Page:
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Kopimi (pronounced ‘copy me’), reveres Control-C and Control-V.
MALMO, Sweden — The Swedish government has registered a new official religion, and not everyone is happy about it, especially some businesses who fear the move may hurt their profits.
The sect is called Kopimism. It espouses data freedom and copyright piracy.
The Missionary Church of Kopimism has drawn in more than 3,000 members with its message of “All knowledge to All.”
Kopimi (pronounced ‘copy me’), as adherents are known, revere the sacred symbols Control-C and Control-V, and engage in file sharing as a kind of communion. “Being recognized by the state of Sweden is a large step for all of us kopimi,” Isak Gerson, spiritual leader of the Church of Kopimism said.
"Hopefully, this is one step towards the day when we can live out our faith without fear of persecution."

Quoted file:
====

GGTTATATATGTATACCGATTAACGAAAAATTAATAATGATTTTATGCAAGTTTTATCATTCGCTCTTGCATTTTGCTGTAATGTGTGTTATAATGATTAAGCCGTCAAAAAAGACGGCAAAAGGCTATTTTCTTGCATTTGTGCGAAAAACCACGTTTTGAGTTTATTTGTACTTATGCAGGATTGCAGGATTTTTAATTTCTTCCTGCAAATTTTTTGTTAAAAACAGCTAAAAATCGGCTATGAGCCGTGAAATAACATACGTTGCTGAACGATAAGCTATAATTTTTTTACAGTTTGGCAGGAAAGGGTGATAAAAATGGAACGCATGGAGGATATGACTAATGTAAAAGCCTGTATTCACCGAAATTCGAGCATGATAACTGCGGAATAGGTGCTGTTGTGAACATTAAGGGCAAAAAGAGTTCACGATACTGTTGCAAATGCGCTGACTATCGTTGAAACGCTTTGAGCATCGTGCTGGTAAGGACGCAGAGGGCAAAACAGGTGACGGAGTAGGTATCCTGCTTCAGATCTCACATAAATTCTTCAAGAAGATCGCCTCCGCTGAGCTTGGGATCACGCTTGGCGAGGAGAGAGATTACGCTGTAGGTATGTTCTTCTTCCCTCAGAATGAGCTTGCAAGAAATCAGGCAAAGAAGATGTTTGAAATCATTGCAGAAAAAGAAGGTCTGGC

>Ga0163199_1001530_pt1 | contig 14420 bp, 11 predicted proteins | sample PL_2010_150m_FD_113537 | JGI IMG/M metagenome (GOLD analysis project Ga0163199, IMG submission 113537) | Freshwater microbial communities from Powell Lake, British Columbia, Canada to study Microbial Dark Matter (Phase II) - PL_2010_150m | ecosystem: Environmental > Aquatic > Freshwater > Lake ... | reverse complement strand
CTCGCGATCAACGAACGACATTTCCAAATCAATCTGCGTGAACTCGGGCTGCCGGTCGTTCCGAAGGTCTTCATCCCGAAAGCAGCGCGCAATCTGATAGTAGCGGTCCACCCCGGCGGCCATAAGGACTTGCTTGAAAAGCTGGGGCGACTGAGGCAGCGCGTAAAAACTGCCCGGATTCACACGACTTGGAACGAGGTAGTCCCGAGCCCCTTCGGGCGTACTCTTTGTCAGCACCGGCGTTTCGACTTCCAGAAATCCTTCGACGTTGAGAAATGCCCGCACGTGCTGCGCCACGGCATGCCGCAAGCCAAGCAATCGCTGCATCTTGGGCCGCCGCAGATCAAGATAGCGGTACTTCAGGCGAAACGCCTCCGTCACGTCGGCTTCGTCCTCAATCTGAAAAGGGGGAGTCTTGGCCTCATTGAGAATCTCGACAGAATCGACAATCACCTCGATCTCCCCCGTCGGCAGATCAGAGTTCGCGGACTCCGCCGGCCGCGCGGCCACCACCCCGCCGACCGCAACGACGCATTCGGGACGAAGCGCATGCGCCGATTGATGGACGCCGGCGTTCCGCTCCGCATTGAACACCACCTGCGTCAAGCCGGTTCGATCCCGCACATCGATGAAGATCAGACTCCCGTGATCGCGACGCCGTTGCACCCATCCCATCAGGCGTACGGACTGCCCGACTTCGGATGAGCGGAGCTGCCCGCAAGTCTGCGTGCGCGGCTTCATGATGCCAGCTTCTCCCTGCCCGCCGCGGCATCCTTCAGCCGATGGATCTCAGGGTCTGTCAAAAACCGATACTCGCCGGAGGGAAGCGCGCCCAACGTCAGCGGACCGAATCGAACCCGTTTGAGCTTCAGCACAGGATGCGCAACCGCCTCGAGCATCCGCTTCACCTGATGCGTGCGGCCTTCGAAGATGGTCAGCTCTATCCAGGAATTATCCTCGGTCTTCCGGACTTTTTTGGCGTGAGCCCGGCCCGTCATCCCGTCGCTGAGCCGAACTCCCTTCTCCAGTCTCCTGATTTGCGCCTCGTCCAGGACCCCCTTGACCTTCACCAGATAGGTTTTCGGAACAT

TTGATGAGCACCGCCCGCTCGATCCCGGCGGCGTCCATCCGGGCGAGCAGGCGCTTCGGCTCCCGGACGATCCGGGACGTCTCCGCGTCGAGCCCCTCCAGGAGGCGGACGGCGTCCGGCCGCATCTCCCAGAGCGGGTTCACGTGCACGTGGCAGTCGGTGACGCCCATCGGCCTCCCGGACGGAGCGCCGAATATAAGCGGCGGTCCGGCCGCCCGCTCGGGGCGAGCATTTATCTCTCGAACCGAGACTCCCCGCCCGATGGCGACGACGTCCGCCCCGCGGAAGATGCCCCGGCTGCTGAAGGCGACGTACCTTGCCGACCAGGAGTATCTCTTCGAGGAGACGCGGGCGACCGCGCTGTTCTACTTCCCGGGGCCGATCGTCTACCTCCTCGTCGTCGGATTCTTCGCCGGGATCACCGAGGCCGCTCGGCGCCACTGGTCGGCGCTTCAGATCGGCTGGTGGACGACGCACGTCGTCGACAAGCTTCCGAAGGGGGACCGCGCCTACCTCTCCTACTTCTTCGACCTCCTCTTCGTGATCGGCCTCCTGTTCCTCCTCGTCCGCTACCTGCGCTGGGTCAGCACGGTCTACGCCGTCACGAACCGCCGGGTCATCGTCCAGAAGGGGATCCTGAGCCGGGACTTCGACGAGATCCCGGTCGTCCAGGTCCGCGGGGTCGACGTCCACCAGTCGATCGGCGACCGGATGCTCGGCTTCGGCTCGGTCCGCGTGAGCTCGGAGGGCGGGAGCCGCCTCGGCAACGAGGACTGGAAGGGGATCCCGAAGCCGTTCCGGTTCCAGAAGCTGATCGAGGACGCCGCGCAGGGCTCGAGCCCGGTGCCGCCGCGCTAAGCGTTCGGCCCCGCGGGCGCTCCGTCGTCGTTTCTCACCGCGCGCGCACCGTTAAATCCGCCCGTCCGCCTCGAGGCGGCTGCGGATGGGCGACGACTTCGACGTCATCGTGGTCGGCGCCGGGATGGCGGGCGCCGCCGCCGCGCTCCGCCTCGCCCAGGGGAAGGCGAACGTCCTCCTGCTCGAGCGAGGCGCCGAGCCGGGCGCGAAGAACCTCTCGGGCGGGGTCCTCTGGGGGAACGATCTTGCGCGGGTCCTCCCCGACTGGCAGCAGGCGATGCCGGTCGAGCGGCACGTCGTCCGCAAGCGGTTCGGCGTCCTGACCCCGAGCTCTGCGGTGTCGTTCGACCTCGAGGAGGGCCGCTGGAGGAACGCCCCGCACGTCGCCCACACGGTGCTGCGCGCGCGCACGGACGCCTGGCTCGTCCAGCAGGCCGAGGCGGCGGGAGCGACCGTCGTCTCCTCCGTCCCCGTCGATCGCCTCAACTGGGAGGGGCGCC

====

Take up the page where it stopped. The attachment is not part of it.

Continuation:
The Church was registered by Sweden’s Karamkollegiet just before Christmas, but Gerson, a philosophy student at the University of Uppsala, said he had only learned of it this week.
Gerson, who has links to Sweden’s anti-copyright Pirate Party, applied for constitutional recognition more than a year ago, and has been required to formalize the kopimi way of prayer and meditation.
“Some people think this religion is a joke,” wrote Rick Falkvinge, the Pirate Party’s founder on Thursday. “Get that idea out of your head immediately.” He said being recognized as a religion could provide new legal protections for file-sharers, potentially making it illegal for the authorities to use ‘confessional’ communications between Kopimi adherents as evidence in a trial.
“The communications between operators of trackers and the people who partake in the sacrament of copying now carries confessional status, by and large making it illegal and impossible to collect as evidence in a trial,” he argued on his blog. “That brings a whole boatload of interesting legal ramifications with regards to trying to persecute the worshipers of holy copying and remixing.”